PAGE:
- Take notes. Whether it’s in person or remotely, I always have a large notepad right by my side to take notes. As the conversation blossoms, they should provide new areas of conversation or concepts that need to be expanded upon. Don’t be afraid to take notes. But, do not have the notes as a barrier between you and your guest. Don’t refer to the notes and create moments of awkward pause (no second dates happen this way). By the end of a good conversation, I usually have a page or two of notes. Ultimately, that winds up looking a lot like a list of questions that most journalists use to guide the conversation. Ultimately, it provides a good reference when creating the content that supports the conversation.
- Never interrupt. It’s not what you think. This is, actually, a technical piece of advice – especially if you (or someone else) has to transcribe the conversation. Listening back and hearing all of your “ummms,” “ahhhhs” and “hang on a second…” will not only make it hard to transcribe the audio, but will also make you realize just how annoying we humans can be when we don’t let others finish their thoughts and sentences. It’s normal to get excited about something that is said and jump in. Resist temptation. It will not only make the transcription better, it will allow your guest to finish their thought.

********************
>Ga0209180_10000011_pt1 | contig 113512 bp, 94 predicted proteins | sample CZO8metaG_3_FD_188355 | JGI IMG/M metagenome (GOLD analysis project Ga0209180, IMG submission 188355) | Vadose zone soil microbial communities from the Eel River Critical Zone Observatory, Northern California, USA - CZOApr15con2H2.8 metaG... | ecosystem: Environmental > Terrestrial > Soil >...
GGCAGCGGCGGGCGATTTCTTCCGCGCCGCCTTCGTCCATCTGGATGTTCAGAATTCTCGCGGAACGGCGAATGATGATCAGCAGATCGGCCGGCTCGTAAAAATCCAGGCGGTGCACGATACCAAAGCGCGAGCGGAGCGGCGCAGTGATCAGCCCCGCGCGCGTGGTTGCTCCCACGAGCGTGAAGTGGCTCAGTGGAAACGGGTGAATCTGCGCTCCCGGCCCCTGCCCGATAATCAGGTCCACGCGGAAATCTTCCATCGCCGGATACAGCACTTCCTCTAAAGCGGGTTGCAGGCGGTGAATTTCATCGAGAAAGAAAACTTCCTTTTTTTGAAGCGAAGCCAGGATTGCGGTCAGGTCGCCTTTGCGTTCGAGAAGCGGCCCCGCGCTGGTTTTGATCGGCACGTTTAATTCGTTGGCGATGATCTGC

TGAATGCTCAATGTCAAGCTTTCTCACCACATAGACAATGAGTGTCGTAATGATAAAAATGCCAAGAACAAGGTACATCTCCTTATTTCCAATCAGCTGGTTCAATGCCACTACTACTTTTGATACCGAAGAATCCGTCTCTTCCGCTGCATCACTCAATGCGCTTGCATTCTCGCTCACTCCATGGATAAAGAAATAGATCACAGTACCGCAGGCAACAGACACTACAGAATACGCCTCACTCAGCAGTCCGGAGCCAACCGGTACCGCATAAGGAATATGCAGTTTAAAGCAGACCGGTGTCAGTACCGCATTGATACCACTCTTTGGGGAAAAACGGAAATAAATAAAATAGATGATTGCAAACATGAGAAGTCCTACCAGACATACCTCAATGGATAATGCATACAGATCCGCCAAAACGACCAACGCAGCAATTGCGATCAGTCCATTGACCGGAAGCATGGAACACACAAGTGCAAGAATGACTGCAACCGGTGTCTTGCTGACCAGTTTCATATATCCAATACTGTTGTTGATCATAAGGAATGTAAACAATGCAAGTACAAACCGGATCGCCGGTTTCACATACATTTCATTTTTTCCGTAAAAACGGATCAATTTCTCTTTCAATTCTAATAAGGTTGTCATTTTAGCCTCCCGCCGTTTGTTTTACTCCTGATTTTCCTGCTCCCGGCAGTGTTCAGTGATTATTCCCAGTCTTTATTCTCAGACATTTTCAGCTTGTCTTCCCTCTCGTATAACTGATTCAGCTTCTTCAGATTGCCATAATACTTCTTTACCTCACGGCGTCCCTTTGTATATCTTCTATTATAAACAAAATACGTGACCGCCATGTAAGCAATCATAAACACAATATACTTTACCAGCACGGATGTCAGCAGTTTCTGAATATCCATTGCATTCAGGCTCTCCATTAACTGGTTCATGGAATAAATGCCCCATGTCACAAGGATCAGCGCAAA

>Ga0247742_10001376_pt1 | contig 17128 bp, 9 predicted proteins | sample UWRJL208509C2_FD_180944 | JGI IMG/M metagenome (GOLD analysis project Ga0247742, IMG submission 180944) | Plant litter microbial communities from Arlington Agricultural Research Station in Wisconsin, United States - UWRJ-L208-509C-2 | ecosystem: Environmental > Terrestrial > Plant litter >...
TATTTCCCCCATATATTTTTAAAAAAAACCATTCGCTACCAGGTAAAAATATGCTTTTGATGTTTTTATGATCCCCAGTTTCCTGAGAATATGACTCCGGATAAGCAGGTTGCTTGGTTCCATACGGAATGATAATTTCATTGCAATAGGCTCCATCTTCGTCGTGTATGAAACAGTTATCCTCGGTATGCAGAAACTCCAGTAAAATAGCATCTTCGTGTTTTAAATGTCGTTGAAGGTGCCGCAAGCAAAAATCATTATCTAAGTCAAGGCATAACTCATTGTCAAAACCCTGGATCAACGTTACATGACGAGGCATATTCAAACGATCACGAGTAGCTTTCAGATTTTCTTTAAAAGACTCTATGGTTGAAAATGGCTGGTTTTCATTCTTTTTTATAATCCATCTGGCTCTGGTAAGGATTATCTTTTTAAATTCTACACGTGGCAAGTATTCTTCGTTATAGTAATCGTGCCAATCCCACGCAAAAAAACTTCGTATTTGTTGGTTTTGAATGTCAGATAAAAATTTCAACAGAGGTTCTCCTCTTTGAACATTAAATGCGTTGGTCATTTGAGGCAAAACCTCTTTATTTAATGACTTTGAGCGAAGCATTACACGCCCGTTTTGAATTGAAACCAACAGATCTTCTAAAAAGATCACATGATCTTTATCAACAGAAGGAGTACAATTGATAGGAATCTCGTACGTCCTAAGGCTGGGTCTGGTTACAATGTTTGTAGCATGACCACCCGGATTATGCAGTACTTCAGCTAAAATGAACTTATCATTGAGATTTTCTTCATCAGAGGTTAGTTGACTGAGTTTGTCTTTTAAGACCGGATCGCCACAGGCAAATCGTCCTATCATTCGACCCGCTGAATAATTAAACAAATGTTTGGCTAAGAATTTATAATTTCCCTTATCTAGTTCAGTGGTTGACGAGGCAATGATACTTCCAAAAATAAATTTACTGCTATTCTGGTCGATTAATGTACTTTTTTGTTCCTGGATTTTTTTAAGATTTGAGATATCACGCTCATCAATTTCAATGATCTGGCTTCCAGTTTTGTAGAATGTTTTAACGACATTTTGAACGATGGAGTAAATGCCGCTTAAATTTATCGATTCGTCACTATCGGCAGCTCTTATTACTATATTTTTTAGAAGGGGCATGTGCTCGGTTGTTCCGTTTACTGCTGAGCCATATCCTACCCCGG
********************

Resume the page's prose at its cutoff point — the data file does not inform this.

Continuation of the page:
- Give it a beat. Most guests have been asked just about everything under the sun. The person leading the conversation may think that they have something new to ask, but it is rarely the case. So, where does the gold and unique aspects of the conversation come from? My experience is that the best juices of the conversation happen after the guest has said everything, and has a chance (moment of silence) to think about what they just said. Anything that comes after phrases like, “on second thought…,” “now that I think about it…” or “you know what…” is where the gold typically lies. It’s not easy to perfect this technique, and it can be awkward if you don’t know how to pull it off, but try leaving a beat of silence after the guest has finished their thought. Priming it with, “is there anything else you would like to add?” might get the person leading the conversation somewhere, but it will be nowhere near as good as when the guest goes down that road on their own. A beat of silence is often the lubricant for this.
- Push back kindly. I don’t like aggressive conversations or those who are contrarian just to get a rise out of their guests. For me, it often comes off as disrespectful. That’s a bad brand to have as a content creator (for the most part… but some journalists have made a living being that persona). Still, I believe that if someone has published a book, produced an album or put anything out into the world, that they should be able to defend their work. It’s fine to push back, but push back kindly. Don’t just provoke. If you have a reason to push back, make sure you provide it. Lines like, “in my experience,” or “in the client work that we’ve done” often sets the stage and enables the guest to understand that their insights may not be your experience and you want your audience to know why. You’re not trying to have the guest validate their work, you’re trying to have the guest inspire those who are listening.
In fact, these are not just tactics for a great interview… they can be used for meetings, family conversations and more.
What tips would you add to this list?